She refused to meet with them.
The department said it will "consider this referral in the usual way, as it does with all UNHCR referrals".
Ms Alqunun's asylum application was fast-tracked, partly because of security concerns, after the young woman's father and brother arrived in Bangkok and asked Thai police to see her.
Ms Qunun's desperate tweets ricocheted across social media with the #SaveRahaf hashtag drawing an outpouring of support but also the bile of some hardliners in her native country.
The U.N. High Commissioner for Refugees granted her refugee status on Wednesday.
Qunun alleges abuse by her family - who deny the allegations - and rights groups also said she had renounced Islam, risking prosecution in conservative Saudi Arabia.
"Usually it's really very slow", said Mary Anne Kenny, a veteran legal practitioner and expert in Australian migration at Perth's Murdoch University.
Alqunun's father denied physically abusing her or trying to force her into an arranged marriage, among the reasons she gave for her flight, Thailand's Immigration Police chief said after meeting him Wednesday.
Thai immigration officials had initially said she should return to Kuwait, where her family were waiting.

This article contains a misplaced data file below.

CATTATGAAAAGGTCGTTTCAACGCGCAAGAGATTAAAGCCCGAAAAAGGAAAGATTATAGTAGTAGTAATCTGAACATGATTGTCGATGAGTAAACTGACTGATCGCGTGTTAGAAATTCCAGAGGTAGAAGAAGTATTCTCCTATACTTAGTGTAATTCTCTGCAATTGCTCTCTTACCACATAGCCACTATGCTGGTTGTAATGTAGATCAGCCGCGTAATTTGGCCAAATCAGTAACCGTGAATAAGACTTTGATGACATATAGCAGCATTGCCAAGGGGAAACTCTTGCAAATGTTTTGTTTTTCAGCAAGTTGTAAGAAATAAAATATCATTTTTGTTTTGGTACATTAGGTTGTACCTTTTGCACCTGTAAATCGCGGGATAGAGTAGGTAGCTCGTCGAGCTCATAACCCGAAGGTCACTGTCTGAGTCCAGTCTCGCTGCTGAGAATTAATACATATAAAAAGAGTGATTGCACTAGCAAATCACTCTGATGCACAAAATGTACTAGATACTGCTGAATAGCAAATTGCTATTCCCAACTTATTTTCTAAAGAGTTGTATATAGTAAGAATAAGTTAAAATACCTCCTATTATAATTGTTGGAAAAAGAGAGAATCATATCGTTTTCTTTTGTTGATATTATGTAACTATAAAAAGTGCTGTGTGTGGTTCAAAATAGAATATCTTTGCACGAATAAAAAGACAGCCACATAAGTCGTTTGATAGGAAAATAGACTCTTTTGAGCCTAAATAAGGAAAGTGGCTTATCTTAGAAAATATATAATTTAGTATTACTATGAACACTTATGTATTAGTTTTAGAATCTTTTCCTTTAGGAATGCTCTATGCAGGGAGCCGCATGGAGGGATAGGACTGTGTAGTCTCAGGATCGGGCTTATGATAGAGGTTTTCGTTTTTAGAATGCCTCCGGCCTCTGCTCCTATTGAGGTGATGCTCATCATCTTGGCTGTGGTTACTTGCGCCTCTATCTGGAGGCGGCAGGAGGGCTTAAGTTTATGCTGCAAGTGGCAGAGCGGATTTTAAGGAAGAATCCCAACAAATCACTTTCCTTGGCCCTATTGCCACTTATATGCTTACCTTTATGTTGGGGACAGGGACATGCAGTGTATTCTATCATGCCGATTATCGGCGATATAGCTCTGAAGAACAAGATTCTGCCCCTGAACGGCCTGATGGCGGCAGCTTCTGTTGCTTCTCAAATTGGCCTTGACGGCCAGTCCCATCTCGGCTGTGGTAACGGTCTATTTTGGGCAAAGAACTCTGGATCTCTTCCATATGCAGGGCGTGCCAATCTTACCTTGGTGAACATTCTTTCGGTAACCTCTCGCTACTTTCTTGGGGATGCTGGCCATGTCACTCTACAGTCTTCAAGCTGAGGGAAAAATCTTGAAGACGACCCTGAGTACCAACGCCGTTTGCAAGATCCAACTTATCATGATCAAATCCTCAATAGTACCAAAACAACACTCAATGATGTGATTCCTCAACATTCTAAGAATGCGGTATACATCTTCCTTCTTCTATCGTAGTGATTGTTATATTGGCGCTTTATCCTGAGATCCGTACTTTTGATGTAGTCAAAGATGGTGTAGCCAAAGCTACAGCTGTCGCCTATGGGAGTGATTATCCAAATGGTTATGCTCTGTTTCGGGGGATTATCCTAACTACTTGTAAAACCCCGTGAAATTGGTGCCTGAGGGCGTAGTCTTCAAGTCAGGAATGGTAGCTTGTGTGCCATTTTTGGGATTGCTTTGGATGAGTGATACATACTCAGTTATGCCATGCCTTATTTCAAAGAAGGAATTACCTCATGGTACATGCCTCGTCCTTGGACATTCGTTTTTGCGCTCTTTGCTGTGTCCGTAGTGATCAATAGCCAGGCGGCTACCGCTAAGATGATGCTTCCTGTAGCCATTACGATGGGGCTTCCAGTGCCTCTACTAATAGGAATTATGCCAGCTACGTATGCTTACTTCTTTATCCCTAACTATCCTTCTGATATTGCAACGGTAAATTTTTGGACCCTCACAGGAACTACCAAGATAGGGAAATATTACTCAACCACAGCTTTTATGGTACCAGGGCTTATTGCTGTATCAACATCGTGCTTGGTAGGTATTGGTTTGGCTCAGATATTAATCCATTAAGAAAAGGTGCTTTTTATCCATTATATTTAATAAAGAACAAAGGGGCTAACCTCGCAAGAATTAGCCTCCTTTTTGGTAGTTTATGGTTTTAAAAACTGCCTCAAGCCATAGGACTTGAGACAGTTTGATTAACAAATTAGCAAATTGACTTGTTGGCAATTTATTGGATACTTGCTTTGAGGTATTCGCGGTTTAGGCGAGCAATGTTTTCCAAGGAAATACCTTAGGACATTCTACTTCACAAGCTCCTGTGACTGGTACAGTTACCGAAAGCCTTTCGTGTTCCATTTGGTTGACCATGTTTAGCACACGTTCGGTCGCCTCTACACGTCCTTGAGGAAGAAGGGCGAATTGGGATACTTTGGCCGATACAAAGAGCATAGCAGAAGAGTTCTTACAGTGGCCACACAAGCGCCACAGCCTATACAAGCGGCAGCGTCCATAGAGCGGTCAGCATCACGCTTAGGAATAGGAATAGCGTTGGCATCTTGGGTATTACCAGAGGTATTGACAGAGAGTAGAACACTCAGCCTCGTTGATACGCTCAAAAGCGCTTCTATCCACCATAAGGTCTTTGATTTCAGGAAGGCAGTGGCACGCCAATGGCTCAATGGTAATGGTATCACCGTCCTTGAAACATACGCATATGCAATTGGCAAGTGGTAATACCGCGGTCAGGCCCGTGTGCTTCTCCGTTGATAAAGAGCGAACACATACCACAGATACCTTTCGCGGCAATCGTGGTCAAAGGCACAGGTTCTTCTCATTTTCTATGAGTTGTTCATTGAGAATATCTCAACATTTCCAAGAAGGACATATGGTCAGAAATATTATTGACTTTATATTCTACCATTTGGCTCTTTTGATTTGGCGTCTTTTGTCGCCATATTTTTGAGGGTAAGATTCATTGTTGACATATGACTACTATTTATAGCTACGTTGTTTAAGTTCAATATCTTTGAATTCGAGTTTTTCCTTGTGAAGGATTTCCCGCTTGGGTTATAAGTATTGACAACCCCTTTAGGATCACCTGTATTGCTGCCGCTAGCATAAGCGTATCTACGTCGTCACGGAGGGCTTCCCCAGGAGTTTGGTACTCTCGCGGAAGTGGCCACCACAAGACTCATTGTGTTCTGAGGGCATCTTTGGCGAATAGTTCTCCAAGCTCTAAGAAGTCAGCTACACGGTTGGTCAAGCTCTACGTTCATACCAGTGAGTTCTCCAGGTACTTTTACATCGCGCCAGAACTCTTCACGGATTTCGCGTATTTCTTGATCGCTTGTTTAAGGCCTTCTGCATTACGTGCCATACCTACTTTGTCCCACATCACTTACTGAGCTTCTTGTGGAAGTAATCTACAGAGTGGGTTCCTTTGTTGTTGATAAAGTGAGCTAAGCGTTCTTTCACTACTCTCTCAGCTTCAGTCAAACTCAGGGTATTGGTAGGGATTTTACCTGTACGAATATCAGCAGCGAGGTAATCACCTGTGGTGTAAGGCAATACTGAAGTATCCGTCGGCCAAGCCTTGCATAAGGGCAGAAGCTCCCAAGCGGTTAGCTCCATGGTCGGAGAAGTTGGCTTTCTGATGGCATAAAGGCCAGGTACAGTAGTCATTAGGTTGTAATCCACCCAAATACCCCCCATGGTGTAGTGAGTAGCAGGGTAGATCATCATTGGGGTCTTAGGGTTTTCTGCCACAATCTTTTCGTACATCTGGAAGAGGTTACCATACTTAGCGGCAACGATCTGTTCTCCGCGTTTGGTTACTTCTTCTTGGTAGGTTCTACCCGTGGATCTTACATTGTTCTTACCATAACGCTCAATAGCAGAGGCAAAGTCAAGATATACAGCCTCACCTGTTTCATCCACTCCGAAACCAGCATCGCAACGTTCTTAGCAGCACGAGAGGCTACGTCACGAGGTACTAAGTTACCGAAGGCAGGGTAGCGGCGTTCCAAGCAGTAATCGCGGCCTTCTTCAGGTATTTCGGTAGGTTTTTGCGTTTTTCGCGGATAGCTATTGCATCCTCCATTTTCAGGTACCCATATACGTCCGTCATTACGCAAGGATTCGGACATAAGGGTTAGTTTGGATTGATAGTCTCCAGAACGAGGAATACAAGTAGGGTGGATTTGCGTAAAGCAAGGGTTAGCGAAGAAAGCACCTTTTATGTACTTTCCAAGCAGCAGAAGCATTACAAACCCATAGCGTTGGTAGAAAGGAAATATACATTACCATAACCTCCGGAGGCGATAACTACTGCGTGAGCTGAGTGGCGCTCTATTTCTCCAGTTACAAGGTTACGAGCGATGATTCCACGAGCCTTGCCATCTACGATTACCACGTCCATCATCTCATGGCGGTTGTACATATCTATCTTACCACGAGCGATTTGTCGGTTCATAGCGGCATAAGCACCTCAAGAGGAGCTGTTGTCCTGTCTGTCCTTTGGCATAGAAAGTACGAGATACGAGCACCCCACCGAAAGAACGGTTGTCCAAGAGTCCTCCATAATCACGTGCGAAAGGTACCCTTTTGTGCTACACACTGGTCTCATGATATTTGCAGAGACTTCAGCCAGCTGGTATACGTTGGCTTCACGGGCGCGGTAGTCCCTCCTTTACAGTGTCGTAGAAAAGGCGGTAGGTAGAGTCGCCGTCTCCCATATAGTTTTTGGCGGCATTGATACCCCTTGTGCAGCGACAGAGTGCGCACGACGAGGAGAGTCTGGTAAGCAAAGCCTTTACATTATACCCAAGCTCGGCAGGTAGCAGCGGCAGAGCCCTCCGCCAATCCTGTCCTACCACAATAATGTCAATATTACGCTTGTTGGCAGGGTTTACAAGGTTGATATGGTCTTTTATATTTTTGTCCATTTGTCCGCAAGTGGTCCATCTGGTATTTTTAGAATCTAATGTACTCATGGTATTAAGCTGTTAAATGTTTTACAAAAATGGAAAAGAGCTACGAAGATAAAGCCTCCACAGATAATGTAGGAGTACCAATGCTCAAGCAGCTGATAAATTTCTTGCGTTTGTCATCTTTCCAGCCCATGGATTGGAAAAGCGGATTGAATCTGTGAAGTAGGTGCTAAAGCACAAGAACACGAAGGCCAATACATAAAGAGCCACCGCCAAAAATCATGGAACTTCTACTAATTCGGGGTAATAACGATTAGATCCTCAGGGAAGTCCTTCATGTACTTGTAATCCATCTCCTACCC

A UNHCR representative said "the process is still ongoing".
Her online campaign was so successful that Saudi official Abdalelah Mohammed A.al-Shuaibi told Thai officials through a translator: "We wish they had confiscated her phone instead of her passport".
On Sunday Ms Qunun told AFP her family was "abusive" and once locked her in a room for six months just for cutting her hair. She said had been confined inside a hotel room at the airport, under the guard of men she said were from the Saudi embassy and Kuwait airlines. Saudi religious law forbids her to travel alone without permission of her male guardian.
The UN's refugee agency has ruled Saudi woman Rahaf Al-Qunun is a refugee..
He described the man as being a governor in Saudi Arabia.
Al-Araibi's case is being considered by Thailand's justice system, she said.
Her Twitter account gained more than 100,000 followers over six days but the teenager reportedly suspended her profile on Friday after receiving "some very nasty, very real death threats". In a video clip of the meeting released by Thai immigration police, Alsheaiby is heard telling Thai officials: "From the moment she arrived, she opened a new account and her followers reached nearly 45,000 in a day. and I would have preferred it better if her phone was taken instead of her passport". He is obligated to do everything in his power to advocate, both privately and publicly, and to use the vast leverage that football has, with the Bahrain government, his own government, he's a Bahrainian national, and also with the Thai government to release Hakeem. She had said on social media she was afraid of such an encounter. Bahrain is seeking his extradition.
"I think the most important thing is a young woman in these very very hard circumstances is supported appropriately through the United Nations processes and that countries like Australia who are in a position potentially to provide her with support are able to work from that point once those are finalised and determine what the next steps are", Ms Payne said.